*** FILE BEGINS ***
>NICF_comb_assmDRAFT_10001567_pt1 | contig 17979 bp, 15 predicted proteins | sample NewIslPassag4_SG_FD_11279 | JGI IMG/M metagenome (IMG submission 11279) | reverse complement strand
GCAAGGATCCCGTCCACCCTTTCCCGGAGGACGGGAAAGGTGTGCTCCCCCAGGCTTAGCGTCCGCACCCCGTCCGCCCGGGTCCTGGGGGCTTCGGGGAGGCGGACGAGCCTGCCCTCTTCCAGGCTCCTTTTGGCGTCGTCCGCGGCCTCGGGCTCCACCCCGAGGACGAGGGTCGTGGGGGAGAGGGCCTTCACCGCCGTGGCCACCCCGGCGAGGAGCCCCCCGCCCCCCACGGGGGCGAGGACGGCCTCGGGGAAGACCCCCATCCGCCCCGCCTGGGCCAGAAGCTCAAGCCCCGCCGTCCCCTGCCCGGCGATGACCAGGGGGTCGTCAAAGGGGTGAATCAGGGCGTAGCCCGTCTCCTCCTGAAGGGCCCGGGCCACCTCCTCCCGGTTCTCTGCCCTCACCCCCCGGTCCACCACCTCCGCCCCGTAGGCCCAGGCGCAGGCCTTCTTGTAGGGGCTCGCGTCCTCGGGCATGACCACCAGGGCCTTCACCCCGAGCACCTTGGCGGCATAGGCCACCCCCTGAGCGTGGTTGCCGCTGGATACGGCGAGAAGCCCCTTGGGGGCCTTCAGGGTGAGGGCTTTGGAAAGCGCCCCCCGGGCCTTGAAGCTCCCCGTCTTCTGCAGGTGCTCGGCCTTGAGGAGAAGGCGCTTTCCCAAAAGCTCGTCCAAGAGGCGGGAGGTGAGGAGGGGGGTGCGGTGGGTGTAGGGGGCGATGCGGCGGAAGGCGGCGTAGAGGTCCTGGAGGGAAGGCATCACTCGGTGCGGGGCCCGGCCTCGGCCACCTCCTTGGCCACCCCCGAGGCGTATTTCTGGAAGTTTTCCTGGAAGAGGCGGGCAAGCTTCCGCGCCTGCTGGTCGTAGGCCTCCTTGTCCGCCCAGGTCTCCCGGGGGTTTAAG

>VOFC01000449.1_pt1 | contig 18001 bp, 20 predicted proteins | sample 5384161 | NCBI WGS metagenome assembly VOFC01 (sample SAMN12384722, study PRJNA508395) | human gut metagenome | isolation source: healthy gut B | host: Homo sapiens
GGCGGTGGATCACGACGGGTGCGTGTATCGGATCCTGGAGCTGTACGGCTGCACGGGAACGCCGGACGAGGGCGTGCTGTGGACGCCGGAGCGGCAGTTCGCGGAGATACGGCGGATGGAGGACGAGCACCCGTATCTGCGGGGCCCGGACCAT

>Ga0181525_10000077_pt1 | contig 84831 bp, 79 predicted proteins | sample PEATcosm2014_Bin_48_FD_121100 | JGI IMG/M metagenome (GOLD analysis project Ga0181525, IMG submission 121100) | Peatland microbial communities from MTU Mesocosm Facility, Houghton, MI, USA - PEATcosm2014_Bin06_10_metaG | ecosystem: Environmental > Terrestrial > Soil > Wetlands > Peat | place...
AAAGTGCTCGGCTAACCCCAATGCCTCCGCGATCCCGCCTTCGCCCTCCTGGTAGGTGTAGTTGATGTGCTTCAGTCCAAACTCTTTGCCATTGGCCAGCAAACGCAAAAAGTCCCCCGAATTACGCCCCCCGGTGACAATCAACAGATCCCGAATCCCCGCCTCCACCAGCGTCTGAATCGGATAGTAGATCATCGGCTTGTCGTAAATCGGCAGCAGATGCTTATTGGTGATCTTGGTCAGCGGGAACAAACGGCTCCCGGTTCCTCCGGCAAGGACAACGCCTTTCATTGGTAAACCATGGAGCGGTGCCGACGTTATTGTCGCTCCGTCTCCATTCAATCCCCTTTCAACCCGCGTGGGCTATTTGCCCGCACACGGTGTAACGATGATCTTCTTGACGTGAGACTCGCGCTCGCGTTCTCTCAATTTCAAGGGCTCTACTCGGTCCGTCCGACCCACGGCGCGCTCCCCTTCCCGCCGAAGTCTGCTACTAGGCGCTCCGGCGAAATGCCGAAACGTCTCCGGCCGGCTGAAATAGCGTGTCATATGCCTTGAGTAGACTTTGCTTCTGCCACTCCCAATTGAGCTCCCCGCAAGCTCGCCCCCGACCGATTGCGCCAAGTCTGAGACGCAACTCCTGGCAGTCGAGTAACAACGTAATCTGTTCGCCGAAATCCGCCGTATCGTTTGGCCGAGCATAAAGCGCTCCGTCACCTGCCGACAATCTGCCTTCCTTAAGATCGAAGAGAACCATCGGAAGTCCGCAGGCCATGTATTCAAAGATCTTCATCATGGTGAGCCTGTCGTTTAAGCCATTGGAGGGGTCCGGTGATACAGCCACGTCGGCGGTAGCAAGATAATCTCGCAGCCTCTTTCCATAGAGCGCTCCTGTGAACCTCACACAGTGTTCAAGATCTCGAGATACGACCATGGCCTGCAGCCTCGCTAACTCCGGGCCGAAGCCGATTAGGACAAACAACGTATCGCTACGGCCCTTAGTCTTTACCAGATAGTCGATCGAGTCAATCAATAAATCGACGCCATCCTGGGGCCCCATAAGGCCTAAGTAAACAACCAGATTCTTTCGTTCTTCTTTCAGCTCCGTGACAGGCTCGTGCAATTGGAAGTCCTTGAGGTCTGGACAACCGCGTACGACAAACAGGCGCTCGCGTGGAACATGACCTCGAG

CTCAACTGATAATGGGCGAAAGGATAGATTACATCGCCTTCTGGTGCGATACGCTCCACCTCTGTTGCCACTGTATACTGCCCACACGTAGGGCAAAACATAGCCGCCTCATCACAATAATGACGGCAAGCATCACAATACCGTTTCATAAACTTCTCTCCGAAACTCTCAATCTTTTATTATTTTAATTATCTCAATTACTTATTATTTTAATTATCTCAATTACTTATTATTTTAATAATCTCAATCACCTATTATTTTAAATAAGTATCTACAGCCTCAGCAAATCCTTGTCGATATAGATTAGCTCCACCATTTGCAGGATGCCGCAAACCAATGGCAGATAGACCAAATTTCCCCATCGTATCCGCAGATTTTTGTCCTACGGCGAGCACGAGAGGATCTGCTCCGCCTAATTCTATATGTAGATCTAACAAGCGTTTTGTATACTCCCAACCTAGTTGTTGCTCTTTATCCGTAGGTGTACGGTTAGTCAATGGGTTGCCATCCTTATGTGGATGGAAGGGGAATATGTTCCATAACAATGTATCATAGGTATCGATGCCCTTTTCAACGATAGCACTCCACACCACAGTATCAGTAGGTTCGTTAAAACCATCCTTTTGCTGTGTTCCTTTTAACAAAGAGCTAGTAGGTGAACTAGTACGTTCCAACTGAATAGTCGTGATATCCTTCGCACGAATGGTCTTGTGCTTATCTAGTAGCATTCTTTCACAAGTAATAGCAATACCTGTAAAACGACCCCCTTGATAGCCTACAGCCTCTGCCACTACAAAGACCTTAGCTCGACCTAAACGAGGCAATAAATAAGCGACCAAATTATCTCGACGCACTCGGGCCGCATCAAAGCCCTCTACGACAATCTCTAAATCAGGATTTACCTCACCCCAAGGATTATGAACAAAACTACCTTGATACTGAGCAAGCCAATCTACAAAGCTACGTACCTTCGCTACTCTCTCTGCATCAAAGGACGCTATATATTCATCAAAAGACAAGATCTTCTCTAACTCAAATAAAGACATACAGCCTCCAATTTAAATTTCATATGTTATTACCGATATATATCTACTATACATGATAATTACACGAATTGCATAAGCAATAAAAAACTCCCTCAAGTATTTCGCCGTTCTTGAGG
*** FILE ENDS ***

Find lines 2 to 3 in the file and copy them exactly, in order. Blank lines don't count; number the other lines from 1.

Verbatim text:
GCAAGGATCCCGTCCACCCTTTCCCGGAGGACGGGAAAGGTGTGCTCCCCCAGGCTTAGCGTCCGCACCCCGTCCGCCCGGGTCCTGGGGGCTTCGGGGAGGCGGACGAGCCTGCCCTCTTCCAGGCTCCTTTTGGCGTCGTCCGCGGCCTCGGGCTCCACCCCGAGGACGAGGGTCGTGGGGGAGAGGGCCTTCACCGCCGTGGCCACCCCGGCGAGGAGCCCCCCGCCCCCCACGGGGGCGAGGACGGCCTCGGGGAAGACCCCCATCCGCCCCGCCTGGGCCAGAAGCTCAAGCCCCGCCGTCCCCTGCCCGGCGATGACCAGGGGGTCGTCAAAGGGGTGAATCAGGGCGTAGCCCGTCTCCTCCTGAAGGGCCCGGGCCACCTCCTCCCGGTTCTCTGCCCTCACCCCCCGGTCCACCACCTCCGCCCCGTAGGCCCAGGCGCAGGCCTTCTTGTAGGGGCTCGCGTCCTCGGGCATGACCACCAGGGCCTTCACCCCGAGCACCTTGGCGGCATAGGCCACCCCCTGAGCGTGGTTGCCGCTGGATACGGCGAGAAGCCCCTTGGGGGCCTTCAGGGTGAGGGCTTTGGAAAGCGCCCCCCGGGCCTTGAAGCTCCCCGTCTTCTGCAGGTGCTCGGCCTTGAGGAGAAGGCGCTTTCCCAAAAGCTCGTCCAAGAGGCGGGAGGTGAGGAGGGGGGTGCGGTGGGTGTAGGGGGCGATGCGGCGGAAGGCGGCGTAGAGGTCCTGGAGGGAAGGCATCACTCGGTGCGGGGCCCGGCCTCGGCCACCTCCTTGGCCACCCCCGAGGCGTATTTCTGGAAGTTTTCCTGGAAGAGGCGGGCAAGCTTCCGCGCCTGCTGGTCGTAGGCCTCCTTGTCCGCCCAGGTCTCCCGGGGGTTTAAG

>VOFC01000449.1_pt1 | contig 18001 bp, 20 predicted proteins | sample 5384161 | NCBI WGS metagenome assembly VOFC01 (sample SAMN12384722, study PRJNA508395) | human gut metagenome | isolation source: healthy gut B | host: Homo sapiens